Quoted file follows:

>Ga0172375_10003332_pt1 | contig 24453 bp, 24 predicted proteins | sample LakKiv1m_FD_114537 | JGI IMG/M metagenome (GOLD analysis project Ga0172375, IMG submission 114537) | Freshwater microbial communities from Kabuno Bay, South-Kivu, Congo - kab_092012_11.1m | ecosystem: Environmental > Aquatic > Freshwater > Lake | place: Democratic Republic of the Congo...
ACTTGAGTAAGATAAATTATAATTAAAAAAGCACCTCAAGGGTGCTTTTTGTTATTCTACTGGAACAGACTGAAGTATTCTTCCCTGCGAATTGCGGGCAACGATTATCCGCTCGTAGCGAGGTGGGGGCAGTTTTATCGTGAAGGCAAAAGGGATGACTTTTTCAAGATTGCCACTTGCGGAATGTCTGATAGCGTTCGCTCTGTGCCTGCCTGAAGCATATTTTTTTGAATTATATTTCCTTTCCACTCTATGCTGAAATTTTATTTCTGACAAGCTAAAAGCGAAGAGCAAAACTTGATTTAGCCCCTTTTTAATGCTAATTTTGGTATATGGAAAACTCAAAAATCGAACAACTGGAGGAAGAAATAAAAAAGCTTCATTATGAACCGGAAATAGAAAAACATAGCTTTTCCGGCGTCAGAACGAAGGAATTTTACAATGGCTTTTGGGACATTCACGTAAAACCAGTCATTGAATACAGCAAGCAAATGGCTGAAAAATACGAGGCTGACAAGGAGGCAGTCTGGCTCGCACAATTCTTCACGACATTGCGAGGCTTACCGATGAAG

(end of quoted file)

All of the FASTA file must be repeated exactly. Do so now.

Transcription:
>Ga0172375_10003332_pt1 | contig 24453 bp, 24 predicted proteins | sample LakKiv1m_FD_114537 | JGI IMG/M metagenome (GOLD analysis project Ga0172375, IMG submission 114537) | Freshwater microbial communities from Kabuno Bay, South-Kivu, Congo - kab_092012_11.1m | ecosystem: Environmental > Aquatic > Freshwater > Lake | place: Democratic Republic of the Congo...
ACTTGAGTAAGATAAATTATAATTAAAAAAGCACCTCAAGGGTGCTTTTTGTTATTCTACTGGAACAGACTGAAGTATTCTTCCCTGCGAATTGCGGGCAACGATTATCCGCTCGTAGCGAGGTGGGGGCAGTTTTATCGTGAAGGCAAAAGGGATGACTTTTTCAAGATTGCCACTTGCGGAATGTCTGATAGCGTTCGCTCTGTGCCTGCCTGAAGCATATTTTTTTGAATTATATTTCCTTTCCACTCTATGCTGAAATTTTATTTCTGACAAGCTAAAAGCGAAGAGCAAAACTTGATTTAGCCCCTTTTTAATGCTAATTTTGGTATATGGAAAACTCAAAAATCGAACAACTGGAGGAAGAAATAAAAAAGCTTCATTATGAACCGGAAATAGAAAAACATAGCTTTTCCGGCGTCAGAACGAAGGAATTTTACAATGGCTTTTGGGACATTCACGTAAAACCAGTCATTGAATACAGCAAGCAAATGGCTGAAAAATACGAGGCTGACAAGGAGGCAGTCTGGCTCGCACAATTCTTCACGACATTGCGAGGCTTACCGATGAAG